Table II
Patients with UC involving the prostate.

PSA is a 33-kDa serine protease that is secreted by the prostatic epithelium. The sensitivity and specificity of PSA is high in prostate cancer, at 100% sensitivity. In poorly-differentiated prostate cancer and PAC, the expression levels of PSA may reach 85–95%. PSA is the oldest and most commonly used immunohistochemical marker to identify cancers of prostatic origin (3). The basal cell marker, 34βE12, is a protein cloned by HMWCK, and is useful for the observation of basal cells, as their presence contradicts a diagnosis of prostatic carcinoma (4).

p63 is expressed in the majority of UCs, but is not present in the majority of PACs. The protein may be used as a reliable marker to distinguish PACs from UCs in difficult cases in conjunction with other markers, such as PSA (5). In order to obtain an optimal immunohistochemical panel to distinguish poorly-differentiated PAC from UC, Kunju et al(1) analyzed a panel consisting of PSA, prostatic acid phosphatase (PAP), 34βE12, CK7, CK20, p63 and P504S. The results indicated that PSA stained 95% of prostate cancer vs. 0% of UC cases. 34βE12 and p63 stained 97% and 92% of UC vs. 2% and 0% of PAC cases, respectively. A panel of PSA, 34βE12 and p63 was optimal for separating 95% PAC (PSA+/34βE12 and/or p63) vs. 97% UC (PSA/34βE12 and/or p63+) (1). P504S is a metabolic enzyme whose overexpression has been shown to be a diagnostic indicator of PAC and other solid tumors. The prostate and basal cell biomarker, P504S, has been used together with the morphology to assist in the formation of a diagnosis in diagnostically suspicious cases, with a very high sensitivity and specificity. This has increased the diagnostic accuracy of prostate cancer worldwide. A binding of 34βE12 and P504S is of great value in diagnosing morphologically suspicious cases and significantly increasing the 34% diagnostic accuracy in prostate cancer (14). In the present case, basal cell staining recorded positive results for PSA and P504S, supporting the definitive diagnosis of malignant PAC. 34βE12 and p63 were negative in this case, discouraging a diagnosis of UC.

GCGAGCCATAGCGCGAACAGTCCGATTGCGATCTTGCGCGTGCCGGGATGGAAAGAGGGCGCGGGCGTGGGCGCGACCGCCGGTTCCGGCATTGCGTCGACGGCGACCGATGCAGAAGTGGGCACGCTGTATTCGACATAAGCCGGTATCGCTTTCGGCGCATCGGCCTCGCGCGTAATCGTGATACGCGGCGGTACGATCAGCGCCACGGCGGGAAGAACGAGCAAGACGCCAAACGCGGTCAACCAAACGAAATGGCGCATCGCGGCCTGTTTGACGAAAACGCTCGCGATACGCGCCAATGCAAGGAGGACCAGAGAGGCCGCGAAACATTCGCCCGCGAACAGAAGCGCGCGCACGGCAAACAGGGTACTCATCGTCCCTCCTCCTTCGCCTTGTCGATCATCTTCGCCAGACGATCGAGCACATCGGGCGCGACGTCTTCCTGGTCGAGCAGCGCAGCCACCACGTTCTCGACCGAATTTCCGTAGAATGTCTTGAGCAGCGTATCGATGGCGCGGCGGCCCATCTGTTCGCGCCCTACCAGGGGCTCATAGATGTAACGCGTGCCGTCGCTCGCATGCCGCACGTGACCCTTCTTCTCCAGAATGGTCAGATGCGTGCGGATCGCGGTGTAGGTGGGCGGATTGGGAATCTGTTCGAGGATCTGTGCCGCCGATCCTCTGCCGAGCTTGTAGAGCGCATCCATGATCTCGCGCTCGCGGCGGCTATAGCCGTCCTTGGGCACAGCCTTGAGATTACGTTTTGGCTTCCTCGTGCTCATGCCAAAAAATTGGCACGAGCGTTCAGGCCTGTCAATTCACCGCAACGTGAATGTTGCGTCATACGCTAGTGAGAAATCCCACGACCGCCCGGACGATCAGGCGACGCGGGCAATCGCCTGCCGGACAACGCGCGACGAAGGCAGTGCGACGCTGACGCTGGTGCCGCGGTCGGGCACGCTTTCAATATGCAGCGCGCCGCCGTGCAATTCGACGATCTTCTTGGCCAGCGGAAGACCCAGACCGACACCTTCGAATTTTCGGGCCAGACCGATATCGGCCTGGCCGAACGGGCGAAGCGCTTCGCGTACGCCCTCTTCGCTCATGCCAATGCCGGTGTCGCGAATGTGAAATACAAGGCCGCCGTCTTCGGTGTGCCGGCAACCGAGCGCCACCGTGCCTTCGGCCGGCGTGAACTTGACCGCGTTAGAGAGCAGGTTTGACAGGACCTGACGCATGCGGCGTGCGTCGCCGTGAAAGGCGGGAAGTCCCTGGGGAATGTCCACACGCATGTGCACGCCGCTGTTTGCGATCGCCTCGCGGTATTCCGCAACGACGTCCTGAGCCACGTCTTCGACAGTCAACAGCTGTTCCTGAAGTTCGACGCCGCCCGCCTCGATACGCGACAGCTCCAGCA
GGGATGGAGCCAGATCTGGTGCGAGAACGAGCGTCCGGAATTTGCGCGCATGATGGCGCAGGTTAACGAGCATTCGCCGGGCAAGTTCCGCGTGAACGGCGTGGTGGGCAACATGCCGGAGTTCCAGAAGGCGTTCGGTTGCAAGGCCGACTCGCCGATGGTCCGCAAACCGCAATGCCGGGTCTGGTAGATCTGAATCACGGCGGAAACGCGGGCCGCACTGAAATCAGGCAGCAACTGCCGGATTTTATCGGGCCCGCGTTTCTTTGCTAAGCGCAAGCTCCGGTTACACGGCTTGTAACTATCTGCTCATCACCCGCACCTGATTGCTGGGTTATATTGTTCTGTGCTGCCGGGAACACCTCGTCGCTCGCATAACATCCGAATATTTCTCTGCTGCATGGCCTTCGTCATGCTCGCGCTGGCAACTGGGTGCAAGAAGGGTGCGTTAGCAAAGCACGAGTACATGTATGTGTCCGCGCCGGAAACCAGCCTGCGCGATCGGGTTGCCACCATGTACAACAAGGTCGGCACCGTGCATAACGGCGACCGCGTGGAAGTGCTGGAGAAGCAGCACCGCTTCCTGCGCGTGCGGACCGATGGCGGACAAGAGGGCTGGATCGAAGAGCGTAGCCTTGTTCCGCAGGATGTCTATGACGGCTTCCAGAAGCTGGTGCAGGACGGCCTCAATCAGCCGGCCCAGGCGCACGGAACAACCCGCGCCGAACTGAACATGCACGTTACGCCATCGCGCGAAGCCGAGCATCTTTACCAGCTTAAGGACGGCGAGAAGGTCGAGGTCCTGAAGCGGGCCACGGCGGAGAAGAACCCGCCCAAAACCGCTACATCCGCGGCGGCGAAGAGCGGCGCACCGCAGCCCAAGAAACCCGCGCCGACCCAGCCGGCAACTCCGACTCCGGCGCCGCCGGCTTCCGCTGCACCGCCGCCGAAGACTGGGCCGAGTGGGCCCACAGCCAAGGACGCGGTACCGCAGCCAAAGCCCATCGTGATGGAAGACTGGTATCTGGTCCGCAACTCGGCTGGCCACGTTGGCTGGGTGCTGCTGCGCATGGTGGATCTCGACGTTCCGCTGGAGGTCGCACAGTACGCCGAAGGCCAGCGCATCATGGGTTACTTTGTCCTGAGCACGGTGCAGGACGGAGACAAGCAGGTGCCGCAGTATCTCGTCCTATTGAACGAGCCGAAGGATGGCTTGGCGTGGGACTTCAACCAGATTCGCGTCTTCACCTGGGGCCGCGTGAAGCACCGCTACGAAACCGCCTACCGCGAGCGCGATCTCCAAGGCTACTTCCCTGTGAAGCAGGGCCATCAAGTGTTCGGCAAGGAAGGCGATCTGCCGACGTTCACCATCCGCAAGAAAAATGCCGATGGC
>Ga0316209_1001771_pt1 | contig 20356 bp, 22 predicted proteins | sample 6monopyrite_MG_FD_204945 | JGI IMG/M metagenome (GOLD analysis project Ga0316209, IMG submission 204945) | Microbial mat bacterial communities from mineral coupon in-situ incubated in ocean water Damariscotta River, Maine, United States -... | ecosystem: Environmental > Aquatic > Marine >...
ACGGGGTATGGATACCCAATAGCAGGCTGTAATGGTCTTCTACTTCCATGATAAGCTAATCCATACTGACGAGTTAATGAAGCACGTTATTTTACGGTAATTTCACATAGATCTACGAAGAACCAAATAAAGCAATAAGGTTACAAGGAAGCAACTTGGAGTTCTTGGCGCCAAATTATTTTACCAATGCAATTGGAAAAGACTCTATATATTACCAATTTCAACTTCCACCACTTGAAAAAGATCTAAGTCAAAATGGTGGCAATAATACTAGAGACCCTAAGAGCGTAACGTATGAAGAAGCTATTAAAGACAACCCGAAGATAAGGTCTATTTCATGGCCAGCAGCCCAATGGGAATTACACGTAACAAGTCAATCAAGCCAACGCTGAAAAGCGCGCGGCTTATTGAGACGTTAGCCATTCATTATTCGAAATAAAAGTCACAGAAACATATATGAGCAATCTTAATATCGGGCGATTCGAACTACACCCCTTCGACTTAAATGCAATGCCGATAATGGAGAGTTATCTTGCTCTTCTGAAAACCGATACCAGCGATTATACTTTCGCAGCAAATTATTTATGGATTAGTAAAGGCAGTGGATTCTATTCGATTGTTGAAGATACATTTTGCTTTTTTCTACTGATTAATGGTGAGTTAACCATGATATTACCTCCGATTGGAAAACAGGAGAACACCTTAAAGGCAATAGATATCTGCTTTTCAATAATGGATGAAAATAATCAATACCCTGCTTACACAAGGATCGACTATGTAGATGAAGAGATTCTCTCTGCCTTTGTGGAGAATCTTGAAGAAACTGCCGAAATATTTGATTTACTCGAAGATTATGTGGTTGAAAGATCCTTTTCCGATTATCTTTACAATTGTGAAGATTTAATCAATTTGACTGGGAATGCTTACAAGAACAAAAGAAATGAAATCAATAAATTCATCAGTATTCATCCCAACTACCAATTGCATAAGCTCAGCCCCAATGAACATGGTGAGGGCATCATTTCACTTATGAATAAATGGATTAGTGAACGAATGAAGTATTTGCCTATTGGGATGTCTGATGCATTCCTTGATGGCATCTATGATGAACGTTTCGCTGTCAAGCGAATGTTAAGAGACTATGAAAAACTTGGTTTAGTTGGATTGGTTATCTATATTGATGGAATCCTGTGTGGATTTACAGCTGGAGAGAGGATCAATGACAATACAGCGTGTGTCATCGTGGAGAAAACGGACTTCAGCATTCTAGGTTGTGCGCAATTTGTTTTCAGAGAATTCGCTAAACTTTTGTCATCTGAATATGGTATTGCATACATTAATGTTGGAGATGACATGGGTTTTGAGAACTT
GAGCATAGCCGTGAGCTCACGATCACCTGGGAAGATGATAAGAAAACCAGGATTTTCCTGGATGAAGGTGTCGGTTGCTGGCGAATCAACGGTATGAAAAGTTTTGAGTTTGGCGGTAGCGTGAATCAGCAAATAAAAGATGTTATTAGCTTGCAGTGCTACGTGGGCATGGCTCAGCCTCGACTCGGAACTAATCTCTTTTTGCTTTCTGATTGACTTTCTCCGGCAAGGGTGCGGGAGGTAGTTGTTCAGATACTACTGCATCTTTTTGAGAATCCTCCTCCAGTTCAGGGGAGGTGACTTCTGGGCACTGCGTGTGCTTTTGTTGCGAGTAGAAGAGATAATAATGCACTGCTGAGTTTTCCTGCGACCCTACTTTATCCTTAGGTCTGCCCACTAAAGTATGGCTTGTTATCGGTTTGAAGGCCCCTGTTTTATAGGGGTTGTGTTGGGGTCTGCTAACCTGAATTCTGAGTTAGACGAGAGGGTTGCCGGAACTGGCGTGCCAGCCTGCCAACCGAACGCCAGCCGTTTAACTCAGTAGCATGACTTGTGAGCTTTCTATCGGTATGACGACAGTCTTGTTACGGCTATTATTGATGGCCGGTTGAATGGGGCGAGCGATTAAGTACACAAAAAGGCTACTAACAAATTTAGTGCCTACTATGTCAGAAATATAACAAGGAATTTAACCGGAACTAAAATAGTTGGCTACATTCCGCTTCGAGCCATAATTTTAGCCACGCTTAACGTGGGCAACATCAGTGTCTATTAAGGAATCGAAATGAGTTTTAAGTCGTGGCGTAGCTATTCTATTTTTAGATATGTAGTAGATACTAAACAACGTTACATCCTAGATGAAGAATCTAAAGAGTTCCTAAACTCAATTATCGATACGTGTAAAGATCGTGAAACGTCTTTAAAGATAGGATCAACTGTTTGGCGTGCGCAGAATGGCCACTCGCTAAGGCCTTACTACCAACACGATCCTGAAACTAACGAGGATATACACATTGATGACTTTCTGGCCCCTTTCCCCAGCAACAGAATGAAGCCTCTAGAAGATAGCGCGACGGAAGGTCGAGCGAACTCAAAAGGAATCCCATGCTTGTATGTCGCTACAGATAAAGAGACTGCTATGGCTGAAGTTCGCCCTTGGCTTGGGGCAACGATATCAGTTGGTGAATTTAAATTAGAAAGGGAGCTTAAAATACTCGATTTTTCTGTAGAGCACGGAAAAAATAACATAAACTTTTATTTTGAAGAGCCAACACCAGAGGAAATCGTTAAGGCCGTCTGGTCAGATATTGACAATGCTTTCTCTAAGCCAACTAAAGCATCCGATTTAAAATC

CK7 and CK20 are also useful markers to distinguish PAC from UC. Bassily et al studied the expression of CK7 and CK20 in PAC and UC, and estimated their usefulness for distinguishing between the two tumors. In the prostatic and metastatic tumors, neither were positive for the markers. However, 61% of the UC cases were positive for CK7 and CK20 (15). The present case was also negative for CK7 and CK20.

The common subtype of PAC is acinar adenocarcinoma, however, several rare subtypes exist, including atrophic, pseudohyperplastic variant, foamy, colloid, signet-ring, oncocytic, lymphoepithelioma-like and sarcomatoid carcinoma. Due to the observations in this novel case of PAC, in which histopathological study revealed pure UC, with, however, a prostatic glandular epithelial origin, a new subtype of adenocarcinoma of the prostate, termed the UC-like subtype, was identified. The distinction between the UC-like subtype of PAC and UC is significant, since the latter is associated with multifocal lesions in the urinary tract and requires a alternative form of therapy.


This study was supported by the Department of Pathology, Tianjin Institute of Urology and the Department of Urology, Second Hospital of Tianjin Medical University, Tianjin, China.